You don’t need lipstick to shovel shit. Just ask Emily Burns. For a small-town girl raised on farms in Pennsylvania and Virginia, a good day’s work was cashed in calloused palms and sweat-dewed brows. It required grueling labor, physical fortitude, and, yes, sometimes it meant shoveling mounds of shit. All for six bucks an hour.
Then one day a friend of Burns offered to get her a job as a bartender.
“I was a little bit of a dork, to be honest,” she tells me on a phone call from her home in New York. From a young age, she voraciously consumed books on art, especially if they involved her favorite painter, Michelangelo. Her tendency to metabolize details resulted in a natural ability to produce illustrations of uncanny realism. She could draw a horse that looked just like a horse or the most realistic banana you’ve ever seen. It was the best validation she ever received and it compelled her to push her craft even further. The boys would eventually take notice as she grew into her figure, but whether sketching in the studio or toiling in the stables Burns was celebrated above all else for her hard-won skill.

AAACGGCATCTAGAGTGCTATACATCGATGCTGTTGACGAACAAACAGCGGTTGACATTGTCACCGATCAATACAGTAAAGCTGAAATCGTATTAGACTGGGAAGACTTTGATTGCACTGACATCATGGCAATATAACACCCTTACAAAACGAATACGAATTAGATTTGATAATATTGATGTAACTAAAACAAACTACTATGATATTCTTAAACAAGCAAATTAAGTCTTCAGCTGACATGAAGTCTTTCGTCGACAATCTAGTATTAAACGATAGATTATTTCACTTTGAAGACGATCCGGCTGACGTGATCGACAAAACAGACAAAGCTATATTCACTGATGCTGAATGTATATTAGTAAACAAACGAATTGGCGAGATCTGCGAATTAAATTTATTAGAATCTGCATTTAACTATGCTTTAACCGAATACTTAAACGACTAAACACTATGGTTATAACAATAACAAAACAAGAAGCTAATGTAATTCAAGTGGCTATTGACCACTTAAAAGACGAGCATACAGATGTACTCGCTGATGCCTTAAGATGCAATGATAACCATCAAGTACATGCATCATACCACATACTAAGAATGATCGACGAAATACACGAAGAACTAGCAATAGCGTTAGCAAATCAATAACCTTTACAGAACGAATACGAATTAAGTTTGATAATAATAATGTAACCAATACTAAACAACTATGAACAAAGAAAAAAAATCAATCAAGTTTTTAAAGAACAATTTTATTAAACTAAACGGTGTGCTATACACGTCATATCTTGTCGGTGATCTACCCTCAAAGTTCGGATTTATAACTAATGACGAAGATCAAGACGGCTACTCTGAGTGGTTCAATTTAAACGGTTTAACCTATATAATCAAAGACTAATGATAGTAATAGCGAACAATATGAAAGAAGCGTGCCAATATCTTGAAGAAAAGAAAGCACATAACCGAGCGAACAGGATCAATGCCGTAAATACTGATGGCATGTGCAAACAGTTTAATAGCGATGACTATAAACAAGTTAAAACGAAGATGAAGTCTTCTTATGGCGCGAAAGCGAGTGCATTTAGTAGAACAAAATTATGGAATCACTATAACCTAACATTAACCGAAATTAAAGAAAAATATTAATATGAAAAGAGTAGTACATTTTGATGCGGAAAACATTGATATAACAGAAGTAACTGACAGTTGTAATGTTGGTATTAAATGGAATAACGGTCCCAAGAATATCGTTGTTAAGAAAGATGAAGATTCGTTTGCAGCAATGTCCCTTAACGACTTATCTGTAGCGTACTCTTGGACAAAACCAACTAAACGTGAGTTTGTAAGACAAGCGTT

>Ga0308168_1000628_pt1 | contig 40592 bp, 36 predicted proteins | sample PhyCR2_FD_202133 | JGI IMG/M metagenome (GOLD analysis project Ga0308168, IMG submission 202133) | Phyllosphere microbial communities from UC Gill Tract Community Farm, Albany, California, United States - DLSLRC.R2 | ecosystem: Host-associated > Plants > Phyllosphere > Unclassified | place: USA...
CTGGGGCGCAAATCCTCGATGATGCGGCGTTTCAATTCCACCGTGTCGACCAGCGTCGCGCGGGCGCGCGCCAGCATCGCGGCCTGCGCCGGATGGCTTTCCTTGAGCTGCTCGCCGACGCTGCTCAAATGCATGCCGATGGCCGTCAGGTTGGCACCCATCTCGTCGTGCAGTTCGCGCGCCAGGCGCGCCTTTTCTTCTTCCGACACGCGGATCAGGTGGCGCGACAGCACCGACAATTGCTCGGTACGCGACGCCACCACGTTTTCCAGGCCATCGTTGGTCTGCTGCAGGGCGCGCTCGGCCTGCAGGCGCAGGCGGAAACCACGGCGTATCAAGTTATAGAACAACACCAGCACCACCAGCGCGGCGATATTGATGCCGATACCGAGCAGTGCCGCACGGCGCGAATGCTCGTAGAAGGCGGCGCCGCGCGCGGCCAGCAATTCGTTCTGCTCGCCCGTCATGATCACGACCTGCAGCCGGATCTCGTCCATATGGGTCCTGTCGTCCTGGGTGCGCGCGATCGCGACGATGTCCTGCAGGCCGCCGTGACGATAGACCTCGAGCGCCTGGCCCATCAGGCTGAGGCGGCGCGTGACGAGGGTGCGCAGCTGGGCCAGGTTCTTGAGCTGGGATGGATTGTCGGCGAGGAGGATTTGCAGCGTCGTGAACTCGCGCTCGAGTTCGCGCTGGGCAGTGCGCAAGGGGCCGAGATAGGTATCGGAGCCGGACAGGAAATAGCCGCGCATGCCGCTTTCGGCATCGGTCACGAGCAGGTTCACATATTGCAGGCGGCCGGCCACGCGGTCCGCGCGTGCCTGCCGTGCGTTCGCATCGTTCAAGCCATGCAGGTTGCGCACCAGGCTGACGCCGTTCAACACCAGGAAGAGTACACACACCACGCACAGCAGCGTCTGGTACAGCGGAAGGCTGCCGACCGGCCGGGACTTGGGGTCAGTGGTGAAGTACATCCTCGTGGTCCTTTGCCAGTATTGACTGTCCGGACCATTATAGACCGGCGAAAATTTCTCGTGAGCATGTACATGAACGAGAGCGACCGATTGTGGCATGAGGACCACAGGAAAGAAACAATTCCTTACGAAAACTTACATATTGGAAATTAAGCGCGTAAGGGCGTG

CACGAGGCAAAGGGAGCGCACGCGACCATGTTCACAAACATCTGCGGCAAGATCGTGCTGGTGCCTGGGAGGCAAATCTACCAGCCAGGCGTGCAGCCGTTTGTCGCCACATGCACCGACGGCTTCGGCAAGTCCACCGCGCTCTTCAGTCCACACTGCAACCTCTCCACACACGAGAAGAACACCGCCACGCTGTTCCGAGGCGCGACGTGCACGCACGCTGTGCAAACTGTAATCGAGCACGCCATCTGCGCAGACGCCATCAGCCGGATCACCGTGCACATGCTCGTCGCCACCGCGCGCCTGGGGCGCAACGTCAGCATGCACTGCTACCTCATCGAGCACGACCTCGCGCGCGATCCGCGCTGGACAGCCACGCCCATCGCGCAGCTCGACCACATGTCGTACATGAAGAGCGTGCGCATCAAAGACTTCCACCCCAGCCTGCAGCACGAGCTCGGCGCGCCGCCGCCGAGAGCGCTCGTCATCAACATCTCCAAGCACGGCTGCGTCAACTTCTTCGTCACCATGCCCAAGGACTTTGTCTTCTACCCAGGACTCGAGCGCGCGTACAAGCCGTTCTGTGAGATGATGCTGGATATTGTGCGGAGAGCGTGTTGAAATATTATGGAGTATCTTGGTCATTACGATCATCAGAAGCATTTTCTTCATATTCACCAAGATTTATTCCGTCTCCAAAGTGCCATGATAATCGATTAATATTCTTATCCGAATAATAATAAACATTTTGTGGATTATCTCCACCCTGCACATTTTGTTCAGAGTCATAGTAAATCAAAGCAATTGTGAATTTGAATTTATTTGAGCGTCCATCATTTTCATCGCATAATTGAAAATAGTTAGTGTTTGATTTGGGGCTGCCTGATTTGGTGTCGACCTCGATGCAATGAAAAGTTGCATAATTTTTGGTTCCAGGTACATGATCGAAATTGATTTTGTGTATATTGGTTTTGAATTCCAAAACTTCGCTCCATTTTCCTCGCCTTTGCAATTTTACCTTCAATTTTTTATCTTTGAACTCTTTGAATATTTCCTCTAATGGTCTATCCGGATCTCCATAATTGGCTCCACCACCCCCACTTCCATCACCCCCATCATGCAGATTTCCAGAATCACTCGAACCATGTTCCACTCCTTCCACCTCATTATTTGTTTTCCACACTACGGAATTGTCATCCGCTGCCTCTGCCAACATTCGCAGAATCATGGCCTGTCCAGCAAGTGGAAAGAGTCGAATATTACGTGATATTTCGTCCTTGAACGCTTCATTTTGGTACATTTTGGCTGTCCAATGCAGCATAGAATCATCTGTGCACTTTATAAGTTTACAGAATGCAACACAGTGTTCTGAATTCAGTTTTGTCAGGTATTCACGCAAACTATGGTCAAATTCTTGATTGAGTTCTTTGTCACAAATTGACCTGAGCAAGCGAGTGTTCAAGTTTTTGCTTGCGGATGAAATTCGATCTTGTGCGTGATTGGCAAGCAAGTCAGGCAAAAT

She took pride in that. “I don’t think that fitting into the ‘standard of beauty’ was something I thought much about, or something that I fit into now. I was always more concerned with what I was doing, making, or thinking about than what I looked like, until I realized that I could achieve certain things by looking a certain way.”
A touch of mascara and a push-up bra later and it didn’t matter that she knew all about human anatomy, nor did her retention of perspective, color theory, or composition. Such qualities don’t dispose a man to start drinking and keep drinking. What mattered was the pretty persuasion of her derriere, the carnal promise offered by her décolletage. These once-uncapatalized assets suddenly became valuable commodities in the wolvesden of her workplace, profiting to the tune of $250 a night.